The Top 10 Ways Writing Has Changed in the Core Ready Era (And What to Do About It)

The shift to the Common Core standards has put a bigger emphasis on writing instruction than ever before. Below are some of the major changes we’ve noticed in the goals for writing instruction and some tips on what this could look like in your classroom.

  1.  Change: Writing is for real audiencesWhat to do about it:
      • Create products that are designed as gifts for others
      • Engage with organizations that provide ways for children to write to and for each other
      • Build performance into the ways children complete a project
      • Use genres found in the real world as a mode for sharing
  2. Change: Writing is deeply connected to reading
    What to do about it:

      • When children are passionate about what they read, be sure they are writing about that
      • Create productive exercises that are not only products (i.e. essays), but also part of the process of reading (stop and jot)
      • Teach children to see authors as real people making deliberate decisions
  3. Change: Writing is an important part of 21st century learningWhat to do about it:
      • Give children the opportunity to use apps that teach storytelling and story sharing
      • Give children the opportunity to use apps that share information in exciting ways
      • Give children the opportunity to use apps that help them express their opinions

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  4. Change: Writing can be practiced in many forms, both written and visual
    What to do about it:

      • Use text types to experiment with new ways of sharing
      • Practice writing across content areas
      • Encourage sharing of ideas through visual and print forms
  5. Change: Writing must be practiced across a variety of text types
    What to do about it:

      • Build and use units of study
      • Use same topic across text types to show children how text types are in service to ideas
  6. Change:  Writing should be meaningful and purposeful to the writer
    What to do about it:

      • Invite children to share ideas on where writing would be most meaningful for them
      • Make sure children are writing about topics that matter to them
      • Share authors writing on topics of interest to them, share author notes and acknowledgement pages
  7. Change: Writing builds text complexity skills
    What to do about it:

      • Use the text complexity triangle to analyze writing skills text complexity triangle
      • Show models of complex writing, even at the picture book stage
  8. Change: Writing is connected to speaking and listening development
    What to do about it:

      • Talk off a child’s own story, drawing, or picture
      • Have students write a play to be performed with themselves as actors
      • Write songs together and perform
      • Display dialogue starters to craft longer, stronger conversations
  9. Change: Writing is developmental and has stages of growth
    What to do about it:

      • Have students collect their writing in a portfolio
      • Invite students to reflect on their own growth throughout the school year
      • Ask students to identify the ways they have grown and set goals for the future
  10. Change: Writing is a tool for communication
    What to do about it:

      • Provide opportunities for students to write emails to a local congresswoman or congressman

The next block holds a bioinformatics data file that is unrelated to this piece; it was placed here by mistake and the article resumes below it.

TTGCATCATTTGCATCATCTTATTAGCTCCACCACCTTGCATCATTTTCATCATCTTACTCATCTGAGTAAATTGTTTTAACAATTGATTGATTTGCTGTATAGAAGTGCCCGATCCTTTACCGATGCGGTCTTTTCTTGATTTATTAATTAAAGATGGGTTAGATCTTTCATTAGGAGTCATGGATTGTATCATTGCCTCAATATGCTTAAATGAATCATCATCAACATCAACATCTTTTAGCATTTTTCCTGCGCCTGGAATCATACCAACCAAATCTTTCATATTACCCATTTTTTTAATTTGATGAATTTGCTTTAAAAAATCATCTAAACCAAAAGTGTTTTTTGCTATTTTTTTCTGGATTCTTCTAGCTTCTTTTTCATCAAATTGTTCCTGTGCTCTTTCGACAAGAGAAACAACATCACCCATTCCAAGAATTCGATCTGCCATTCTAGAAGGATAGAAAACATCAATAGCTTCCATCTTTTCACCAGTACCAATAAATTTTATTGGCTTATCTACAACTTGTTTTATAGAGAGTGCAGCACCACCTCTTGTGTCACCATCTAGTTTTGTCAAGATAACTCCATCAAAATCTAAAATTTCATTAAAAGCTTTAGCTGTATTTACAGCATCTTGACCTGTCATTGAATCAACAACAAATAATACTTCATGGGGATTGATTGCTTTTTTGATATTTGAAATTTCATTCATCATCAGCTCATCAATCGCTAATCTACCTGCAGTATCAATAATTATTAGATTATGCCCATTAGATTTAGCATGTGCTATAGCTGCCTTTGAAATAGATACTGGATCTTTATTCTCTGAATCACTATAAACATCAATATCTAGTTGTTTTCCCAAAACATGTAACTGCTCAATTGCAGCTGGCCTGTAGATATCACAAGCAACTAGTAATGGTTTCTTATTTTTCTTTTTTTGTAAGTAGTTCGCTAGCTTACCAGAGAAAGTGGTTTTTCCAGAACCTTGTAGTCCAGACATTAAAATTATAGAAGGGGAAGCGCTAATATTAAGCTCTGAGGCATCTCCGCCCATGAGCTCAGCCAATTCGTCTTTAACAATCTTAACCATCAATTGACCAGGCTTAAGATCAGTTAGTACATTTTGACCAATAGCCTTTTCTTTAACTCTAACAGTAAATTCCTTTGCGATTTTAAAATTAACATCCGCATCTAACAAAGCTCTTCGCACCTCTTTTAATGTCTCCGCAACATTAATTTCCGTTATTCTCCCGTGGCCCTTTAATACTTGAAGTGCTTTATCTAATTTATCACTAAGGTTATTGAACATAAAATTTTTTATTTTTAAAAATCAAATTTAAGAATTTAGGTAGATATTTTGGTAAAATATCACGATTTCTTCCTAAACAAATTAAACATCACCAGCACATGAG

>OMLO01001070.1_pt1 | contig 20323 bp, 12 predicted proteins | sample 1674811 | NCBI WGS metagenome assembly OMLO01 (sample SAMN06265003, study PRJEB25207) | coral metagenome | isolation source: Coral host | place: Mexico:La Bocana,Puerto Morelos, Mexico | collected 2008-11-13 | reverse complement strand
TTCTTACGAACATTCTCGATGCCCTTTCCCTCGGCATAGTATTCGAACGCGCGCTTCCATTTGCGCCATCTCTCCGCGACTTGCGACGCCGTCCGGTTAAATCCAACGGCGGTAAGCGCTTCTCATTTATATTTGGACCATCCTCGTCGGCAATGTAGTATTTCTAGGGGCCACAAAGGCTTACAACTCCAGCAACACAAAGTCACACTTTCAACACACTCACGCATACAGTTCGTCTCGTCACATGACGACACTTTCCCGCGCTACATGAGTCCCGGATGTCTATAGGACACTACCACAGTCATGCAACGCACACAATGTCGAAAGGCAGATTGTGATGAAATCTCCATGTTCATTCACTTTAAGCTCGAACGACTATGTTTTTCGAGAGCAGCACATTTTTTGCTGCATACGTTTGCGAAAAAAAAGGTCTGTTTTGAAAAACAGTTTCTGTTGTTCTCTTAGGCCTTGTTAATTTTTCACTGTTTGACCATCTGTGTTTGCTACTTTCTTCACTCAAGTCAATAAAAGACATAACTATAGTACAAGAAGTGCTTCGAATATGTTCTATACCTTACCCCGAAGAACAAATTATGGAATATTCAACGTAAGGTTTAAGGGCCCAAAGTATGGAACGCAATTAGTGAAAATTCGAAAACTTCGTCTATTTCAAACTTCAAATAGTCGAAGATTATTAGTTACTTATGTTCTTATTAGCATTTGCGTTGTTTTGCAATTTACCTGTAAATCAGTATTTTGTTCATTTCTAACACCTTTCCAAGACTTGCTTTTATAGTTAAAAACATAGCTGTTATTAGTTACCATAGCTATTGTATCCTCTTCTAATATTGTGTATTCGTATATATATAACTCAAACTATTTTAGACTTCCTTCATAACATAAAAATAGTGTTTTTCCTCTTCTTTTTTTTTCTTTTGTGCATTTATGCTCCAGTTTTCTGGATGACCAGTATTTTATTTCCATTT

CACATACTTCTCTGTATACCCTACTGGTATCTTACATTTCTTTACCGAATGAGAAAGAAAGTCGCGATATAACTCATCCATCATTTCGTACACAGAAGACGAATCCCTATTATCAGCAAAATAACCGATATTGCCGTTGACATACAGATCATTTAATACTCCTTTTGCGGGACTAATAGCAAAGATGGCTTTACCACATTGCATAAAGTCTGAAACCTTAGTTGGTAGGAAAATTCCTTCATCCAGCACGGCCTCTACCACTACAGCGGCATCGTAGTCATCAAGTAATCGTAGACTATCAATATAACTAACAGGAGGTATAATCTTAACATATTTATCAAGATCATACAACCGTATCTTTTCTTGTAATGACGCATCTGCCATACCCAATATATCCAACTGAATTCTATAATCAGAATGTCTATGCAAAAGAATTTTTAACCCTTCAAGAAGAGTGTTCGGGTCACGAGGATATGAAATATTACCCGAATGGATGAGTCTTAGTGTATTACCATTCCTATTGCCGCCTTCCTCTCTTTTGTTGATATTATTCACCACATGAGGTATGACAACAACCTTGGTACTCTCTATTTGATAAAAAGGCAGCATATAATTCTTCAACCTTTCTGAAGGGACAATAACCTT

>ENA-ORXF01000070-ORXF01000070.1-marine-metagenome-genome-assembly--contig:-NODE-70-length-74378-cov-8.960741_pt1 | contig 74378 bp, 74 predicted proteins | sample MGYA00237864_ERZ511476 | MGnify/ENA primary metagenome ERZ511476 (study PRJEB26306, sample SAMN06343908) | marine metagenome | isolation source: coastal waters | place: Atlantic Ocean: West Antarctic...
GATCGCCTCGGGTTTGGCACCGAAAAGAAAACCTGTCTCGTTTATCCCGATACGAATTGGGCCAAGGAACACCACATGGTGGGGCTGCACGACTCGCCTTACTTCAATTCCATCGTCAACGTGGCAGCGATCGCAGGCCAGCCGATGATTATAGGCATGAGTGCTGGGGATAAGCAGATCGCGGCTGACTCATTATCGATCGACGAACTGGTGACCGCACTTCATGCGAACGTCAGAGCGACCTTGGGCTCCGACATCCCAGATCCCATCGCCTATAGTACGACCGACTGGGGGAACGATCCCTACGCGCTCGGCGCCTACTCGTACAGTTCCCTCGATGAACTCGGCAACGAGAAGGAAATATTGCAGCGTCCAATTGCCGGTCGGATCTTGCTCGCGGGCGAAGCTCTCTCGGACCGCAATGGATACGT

• Introduce students to different writing styles and demonstrate the difference between writing a text message, writing an email, and writing a comment on a blog post


    For more practical tips on implementing the Common Core standards, check out Pam Allyn’s Core Ready series.

The Core Ready 6-8 Lesson Sets are Here!

We are very excited to announce that the Core Ready lesson sets for grades 6-8 are now available!

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The Core Ready Program is a dynamic series of books that provides educators with the complete tool set for navigating and thriving with the core standards. Showing how to take large complex concepts of the standards and turn them into practical, specific instruction for everyday instruction, the series is organized around Pam Allyn’s Four Doors to the Core:

  •      The Journey to Meaning: Comprehension and Critique

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  •      The Shape of Story: Contemporary and Classical

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  •      The Road to Knowledge: Information and Research

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  •      The Power to Persuade: Opinion and Argument

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These four books are stocked with powerful lesson sets, assessment rubrics, support for ELLs and diverse learners and tips for how to do high tech variations for literacy instruction for grades 6, 7, and 8. This is a “one stop shop” for the standards-hungry student and teacher. The challenging work of unpacking the standards and turning them into meaningful instruction and learning is done. What is here is a rich day to day, step by step guide for how to implement the standards and how students can all become Core ready. Student teachers can learn to teach by practicing with these lessons; professors can assign them for practice in the classroom and for discussion in study groups. Master teachers can use the lessons to teach seamlessly, maintaining what they love and do already but incorporating these lessons to complete and fulfill the guidelines and goals of the standards.

The 6-8 lesson sets follow the staircase of complexity that began in the K-2 books, allowing students to build critical literacy skills throughout the years. As with all of the Core Ready lesson sets, the 6-8 books are accompanied by a digital PD Toolkit, full of additional resources and materials for teachers and students.